DEAR MISS MANNERS: My first name has two common spellings with a variation of just one letter (think “Meghan” vs. “Megan”). I started a new job two years ago, and my co-workers only use the correct spelling about half the time.
If these were new acquaintances or people I see rarely, it wouldn’t bother me, as both spellings are common, and my name is pronounced the same either way. But these are people I see every day, and who see my name written correctly every day (we do a lot of email). My patience is starting to run thin because it grates on me every time they get it wrong.
As strange as it sounds, the extra letter means a lot to me. When the other spelling is used, I get the strange feeling that someone else is being addressed. It’s not “me.”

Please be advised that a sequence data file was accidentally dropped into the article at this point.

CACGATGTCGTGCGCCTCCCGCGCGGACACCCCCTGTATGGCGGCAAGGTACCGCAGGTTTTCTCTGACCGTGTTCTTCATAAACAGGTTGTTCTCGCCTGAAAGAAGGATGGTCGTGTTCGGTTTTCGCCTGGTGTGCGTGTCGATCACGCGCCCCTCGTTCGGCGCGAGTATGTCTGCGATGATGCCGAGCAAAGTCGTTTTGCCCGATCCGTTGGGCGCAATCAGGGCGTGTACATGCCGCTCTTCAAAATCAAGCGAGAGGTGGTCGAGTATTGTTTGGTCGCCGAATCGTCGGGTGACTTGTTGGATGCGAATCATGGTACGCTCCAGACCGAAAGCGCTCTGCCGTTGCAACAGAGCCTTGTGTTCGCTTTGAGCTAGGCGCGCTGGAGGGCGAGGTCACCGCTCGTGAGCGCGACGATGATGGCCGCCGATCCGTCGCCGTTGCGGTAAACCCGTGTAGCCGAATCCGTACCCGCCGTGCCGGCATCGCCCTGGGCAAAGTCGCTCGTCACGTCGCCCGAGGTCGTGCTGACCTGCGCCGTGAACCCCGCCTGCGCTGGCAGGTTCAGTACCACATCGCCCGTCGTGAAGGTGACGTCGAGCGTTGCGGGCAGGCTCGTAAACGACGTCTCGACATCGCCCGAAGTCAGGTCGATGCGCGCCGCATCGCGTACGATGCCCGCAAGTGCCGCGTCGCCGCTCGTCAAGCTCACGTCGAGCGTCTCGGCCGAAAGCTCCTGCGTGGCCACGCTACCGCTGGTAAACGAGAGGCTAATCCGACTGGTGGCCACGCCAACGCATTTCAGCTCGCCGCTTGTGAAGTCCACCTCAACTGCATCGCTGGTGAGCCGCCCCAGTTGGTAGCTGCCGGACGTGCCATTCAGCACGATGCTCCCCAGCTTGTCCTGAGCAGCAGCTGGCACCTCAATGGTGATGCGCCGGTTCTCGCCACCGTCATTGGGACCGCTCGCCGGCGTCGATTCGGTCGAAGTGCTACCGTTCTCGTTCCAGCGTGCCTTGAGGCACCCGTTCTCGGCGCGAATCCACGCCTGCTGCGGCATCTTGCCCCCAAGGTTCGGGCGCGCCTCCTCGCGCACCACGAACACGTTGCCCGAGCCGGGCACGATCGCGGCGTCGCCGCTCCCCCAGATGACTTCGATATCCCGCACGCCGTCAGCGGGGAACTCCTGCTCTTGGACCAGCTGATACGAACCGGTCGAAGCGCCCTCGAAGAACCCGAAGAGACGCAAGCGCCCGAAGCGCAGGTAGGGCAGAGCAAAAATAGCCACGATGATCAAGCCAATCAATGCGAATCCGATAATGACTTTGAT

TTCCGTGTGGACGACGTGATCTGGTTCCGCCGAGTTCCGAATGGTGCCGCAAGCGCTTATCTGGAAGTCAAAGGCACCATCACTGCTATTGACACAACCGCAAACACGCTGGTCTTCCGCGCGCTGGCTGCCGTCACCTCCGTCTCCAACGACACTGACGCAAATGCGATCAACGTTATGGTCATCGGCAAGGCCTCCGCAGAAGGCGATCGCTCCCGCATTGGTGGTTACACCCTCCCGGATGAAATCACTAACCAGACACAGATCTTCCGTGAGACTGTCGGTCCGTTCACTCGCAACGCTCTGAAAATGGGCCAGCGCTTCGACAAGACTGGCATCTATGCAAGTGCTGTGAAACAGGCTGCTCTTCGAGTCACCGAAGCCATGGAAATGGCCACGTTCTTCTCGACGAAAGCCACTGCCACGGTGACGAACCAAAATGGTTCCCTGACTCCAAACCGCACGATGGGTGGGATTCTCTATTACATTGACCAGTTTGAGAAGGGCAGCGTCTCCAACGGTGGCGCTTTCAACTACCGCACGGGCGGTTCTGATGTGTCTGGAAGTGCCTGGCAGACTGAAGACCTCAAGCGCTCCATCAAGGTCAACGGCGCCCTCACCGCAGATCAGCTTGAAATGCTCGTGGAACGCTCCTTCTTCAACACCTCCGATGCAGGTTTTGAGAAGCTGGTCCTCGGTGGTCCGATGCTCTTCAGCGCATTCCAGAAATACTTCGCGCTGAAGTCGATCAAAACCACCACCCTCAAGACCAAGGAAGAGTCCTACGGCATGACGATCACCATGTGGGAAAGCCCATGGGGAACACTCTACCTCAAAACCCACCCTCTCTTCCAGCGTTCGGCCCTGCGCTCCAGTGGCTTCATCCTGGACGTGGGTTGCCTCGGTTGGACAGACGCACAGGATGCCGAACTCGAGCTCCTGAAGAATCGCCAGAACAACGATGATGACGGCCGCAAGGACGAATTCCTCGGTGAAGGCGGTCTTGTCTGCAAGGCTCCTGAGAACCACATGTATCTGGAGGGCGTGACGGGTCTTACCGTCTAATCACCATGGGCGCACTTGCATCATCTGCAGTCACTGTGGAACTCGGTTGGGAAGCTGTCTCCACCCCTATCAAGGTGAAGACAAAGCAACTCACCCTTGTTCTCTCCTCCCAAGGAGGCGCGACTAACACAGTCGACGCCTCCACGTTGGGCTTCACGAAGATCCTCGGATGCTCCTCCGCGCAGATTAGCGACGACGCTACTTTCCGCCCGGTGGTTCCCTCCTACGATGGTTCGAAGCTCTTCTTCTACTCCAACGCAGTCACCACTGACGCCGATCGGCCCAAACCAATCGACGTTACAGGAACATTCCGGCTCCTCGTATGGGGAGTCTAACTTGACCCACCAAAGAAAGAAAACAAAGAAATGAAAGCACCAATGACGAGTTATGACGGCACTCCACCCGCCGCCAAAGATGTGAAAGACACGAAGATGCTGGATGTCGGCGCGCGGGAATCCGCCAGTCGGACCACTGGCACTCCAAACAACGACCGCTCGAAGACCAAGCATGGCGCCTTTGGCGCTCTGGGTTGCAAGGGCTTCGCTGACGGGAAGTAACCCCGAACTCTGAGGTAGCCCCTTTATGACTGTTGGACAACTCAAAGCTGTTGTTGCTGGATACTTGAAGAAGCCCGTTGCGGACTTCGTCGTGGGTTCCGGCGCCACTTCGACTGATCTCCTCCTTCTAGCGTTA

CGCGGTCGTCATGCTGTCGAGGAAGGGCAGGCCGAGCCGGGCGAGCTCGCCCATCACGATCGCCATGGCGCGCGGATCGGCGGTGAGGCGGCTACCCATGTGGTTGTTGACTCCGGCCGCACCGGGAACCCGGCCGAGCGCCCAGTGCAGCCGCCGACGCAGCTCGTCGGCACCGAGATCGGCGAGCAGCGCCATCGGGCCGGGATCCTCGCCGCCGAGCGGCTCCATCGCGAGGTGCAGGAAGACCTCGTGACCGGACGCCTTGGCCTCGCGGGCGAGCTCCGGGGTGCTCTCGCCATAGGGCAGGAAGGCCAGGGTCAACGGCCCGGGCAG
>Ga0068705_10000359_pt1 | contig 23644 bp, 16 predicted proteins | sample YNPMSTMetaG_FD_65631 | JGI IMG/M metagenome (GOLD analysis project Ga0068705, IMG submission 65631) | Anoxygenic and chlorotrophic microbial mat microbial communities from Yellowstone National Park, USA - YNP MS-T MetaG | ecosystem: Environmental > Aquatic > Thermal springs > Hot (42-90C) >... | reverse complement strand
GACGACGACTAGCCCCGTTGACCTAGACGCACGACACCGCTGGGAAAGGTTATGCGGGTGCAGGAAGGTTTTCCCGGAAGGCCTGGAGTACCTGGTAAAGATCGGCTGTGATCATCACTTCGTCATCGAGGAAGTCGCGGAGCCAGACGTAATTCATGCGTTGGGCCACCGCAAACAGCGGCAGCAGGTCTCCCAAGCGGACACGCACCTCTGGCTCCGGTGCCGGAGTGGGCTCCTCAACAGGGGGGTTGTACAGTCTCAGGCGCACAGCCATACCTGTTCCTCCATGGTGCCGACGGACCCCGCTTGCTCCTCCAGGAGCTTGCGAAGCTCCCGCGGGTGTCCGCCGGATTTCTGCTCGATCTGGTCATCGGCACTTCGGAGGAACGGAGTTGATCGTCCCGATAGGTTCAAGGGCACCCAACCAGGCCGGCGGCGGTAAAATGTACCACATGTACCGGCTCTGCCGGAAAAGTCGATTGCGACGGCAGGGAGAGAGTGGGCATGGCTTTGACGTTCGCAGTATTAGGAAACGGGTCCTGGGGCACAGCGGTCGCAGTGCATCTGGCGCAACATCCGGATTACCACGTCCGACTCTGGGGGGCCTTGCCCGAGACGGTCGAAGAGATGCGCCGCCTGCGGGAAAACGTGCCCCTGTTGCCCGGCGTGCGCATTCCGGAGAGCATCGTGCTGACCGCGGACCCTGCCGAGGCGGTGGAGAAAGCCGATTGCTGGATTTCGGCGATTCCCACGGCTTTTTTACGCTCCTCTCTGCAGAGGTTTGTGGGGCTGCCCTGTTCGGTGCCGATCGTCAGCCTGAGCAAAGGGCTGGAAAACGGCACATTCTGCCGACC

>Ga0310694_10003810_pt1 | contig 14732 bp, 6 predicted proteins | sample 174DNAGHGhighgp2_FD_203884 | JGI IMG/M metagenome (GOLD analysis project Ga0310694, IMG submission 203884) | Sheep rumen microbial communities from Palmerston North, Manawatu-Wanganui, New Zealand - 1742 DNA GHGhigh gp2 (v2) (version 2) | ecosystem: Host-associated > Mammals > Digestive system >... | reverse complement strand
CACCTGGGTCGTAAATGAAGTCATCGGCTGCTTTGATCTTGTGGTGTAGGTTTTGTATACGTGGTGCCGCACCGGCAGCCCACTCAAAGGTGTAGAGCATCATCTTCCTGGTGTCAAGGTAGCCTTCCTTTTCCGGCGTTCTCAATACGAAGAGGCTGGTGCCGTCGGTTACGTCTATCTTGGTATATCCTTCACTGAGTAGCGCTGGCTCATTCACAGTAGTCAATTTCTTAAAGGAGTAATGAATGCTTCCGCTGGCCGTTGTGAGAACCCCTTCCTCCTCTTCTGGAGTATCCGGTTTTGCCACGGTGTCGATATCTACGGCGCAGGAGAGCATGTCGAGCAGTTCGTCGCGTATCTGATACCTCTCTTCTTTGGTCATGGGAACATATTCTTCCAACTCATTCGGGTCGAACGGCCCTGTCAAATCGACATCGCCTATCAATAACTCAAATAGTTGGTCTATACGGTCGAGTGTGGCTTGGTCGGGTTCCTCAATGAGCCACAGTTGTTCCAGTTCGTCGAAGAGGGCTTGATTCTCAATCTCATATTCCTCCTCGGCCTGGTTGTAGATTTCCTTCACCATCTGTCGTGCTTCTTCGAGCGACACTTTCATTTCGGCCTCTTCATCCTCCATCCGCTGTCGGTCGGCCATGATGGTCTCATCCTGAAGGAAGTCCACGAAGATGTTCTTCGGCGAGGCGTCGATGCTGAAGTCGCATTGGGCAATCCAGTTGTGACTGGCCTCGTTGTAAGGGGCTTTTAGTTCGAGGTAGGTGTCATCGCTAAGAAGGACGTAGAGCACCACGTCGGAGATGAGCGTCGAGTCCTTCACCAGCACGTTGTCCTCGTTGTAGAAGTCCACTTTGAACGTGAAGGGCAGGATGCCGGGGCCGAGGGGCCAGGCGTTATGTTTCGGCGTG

Since this is likely to seem insignificant to others, is there a way I can address it without seeming petty? Is there any wording you can recommend to ask people to spell my name correctly? Or should I just try to let it go?
GENTLE READER: The right combination of tact, humility and helpful mnemonics is essential here -- both for making your point and for having it stick. Miss Manners suggests a memo to the company with something like, “I know that there has been some confusion about the proper spelling of my name, so I wanted to let everyone know that it is, in fact, Meghan, like the duchess. I will update the database.”
And then, perhaps, invest in a name plaque for your desk so that passersby can surreptitiously check when they inevitably forget.